Within the opportunities portfolio, a new initiative offering rūnanga and whānau regional development activities, has been kicked off.  The initial model being developed will offer rūnanga and whānau assistance with entering the honey, food and tourism industries. This model is designed to improve the success rate of new ventures.
 
In April we launched a home ownership pilot programme, with three refurbished homes in Addington for whānau to move into as a stepping stone towards longer-term accommodation.

Whai Rawa, our iwi savings scheme is celebrating its 10th anniversary this year and has recently undergone a review to ensure that it continues to best serve the needs of whānau. In June Whai Rawa was granted a Managed Investment Scheme Licence by our regulator; the Financial Markets Authority.

As at 30 June there were 21,868 members (including 70 per cent of all registered tamariki aged 15 and under) and a total fund value of $52m. In the year to 31 March $3.53m was paid out in distributions and $481,262 in administration.
Total amount deposited by members and whānau since inception = $24.23m
Total amount withdrawn since inception for tertiary education, a first home or a more comfortable retirement = $4.97m
The annualised return for the four years ending 30 June 2016 = 7.19%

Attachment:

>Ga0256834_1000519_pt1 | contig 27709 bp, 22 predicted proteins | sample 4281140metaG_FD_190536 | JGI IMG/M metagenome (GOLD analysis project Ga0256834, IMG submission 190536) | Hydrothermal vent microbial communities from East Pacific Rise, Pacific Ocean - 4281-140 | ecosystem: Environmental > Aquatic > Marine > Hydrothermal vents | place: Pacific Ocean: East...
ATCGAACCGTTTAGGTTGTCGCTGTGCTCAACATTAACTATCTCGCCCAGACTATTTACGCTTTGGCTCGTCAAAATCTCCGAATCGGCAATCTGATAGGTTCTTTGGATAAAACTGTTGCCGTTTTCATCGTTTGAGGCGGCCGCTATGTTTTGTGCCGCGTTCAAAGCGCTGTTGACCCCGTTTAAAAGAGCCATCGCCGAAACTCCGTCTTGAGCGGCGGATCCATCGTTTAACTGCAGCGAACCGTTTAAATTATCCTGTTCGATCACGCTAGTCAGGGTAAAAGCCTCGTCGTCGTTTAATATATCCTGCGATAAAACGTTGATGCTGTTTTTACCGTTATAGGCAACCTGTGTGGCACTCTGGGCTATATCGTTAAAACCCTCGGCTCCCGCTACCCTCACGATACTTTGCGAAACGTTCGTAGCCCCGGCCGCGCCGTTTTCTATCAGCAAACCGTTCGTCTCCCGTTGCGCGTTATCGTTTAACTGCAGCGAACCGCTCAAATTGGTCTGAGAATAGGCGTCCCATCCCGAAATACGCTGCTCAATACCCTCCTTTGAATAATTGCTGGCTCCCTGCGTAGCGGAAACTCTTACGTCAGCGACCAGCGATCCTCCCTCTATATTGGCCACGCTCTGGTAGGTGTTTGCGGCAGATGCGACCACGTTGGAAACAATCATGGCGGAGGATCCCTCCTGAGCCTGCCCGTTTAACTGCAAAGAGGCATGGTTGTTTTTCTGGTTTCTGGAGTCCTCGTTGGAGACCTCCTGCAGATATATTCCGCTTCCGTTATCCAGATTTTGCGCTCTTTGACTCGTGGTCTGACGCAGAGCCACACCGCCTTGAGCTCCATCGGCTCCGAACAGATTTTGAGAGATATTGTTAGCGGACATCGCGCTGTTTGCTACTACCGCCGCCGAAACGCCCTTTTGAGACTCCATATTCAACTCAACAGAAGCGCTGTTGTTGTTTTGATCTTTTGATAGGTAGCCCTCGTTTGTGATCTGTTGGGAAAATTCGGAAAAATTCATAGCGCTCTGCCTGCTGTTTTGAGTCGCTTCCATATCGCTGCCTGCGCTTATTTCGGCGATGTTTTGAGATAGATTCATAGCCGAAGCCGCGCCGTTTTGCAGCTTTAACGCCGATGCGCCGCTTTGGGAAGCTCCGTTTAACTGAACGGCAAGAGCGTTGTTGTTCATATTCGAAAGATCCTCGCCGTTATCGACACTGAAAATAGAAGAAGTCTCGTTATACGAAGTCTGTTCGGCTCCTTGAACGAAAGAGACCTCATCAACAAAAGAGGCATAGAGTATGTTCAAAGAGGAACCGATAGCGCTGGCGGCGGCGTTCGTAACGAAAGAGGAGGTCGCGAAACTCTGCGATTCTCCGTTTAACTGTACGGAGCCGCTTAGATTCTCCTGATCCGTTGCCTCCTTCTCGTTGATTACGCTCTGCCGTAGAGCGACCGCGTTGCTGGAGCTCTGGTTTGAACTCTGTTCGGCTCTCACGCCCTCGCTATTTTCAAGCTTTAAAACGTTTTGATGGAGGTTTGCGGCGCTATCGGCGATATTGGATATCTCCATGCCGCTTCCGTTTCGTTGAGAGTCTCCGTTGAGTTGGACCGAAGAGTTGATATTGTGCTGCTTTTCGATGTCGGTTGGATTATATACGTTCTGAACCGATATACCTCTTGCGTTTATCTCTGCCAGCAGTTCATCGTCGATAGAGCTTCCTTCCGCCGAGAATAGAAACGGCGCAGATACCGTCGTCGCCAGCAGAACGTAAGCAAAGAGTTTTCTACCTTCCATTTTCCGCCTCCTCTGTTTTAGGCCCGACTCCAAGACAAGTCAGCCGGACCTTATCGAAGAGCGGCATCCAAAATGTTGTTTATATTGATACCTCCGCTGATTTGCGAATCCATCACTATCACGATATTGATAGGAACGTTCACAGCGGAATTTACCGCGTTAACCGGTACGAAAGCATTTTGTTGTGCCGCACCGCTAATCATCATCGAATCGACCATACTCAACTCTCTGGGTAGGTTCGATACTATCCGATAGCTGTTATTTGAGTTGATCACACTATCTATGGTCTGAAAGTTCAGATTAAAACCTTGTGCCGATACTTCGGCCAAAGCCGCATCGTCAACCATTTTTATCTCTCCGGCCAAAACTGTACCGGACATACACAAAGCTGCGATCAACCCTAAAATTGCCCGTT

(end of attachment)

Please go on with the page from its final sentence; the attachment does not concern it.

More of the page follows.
The annualised return paid to members (before PIE tax) for 12 months to 31 March 2016 = 5.24%

He Oranga Pounamu (HOP) was successfully wound up as at 30 June. A number of Crown entities have requested an ongoing relationship with Te Rūnanga and as a result a couple of contracts have been brought across to the Oranga team.

This year our kaumātua received grants totaling $1.3m.

whairawa-graphs

culture

$4.1m

spent on Ngāi Tahutanga FY2016

Outcome: Whānau are proud of and strengthened by being Ngāi Tahu

Cultural identity is what defines us as uniquely Ngāi Tahu. Our mission is to develop initiatives that grow and strengthen our culture and whānau pride in Ngāi Tahutanga.
This year two such initiatives are celebrating 10 successful years – Aoraki Bound and the
Ngāi Tahu Fund.

Over the past 10 years there have been 22 Aoraki Bound courses completed and close to 250 alumni whose lives have been culturally enriched by their journey.

Since its inception the Ngāi Tahu Fund has invested more than $8.5m into supporting over 850 projects to strengthen cultural excellence through sustainability, innovation and tenacity. This year 63 projects received a total of $637,912. Just over $2.5m was also allocated to the Marae Development Fund. This fund was established to fund projects to breathe life into our Papatipu Marae. Since 2012 $7.6m has been allocated to a range of new marae, rebuilds, repairs and maintenance. The Mahinga Kai Enhancement Fund was established to protect, enhance, utilise and maintain mahinga kai areas, resources and species and the rights of Ngāi Tahu to access. This year three projects received a total of $228,580. Additionally, five taurahere groups received funding through the Taurahere Fund to support their activities.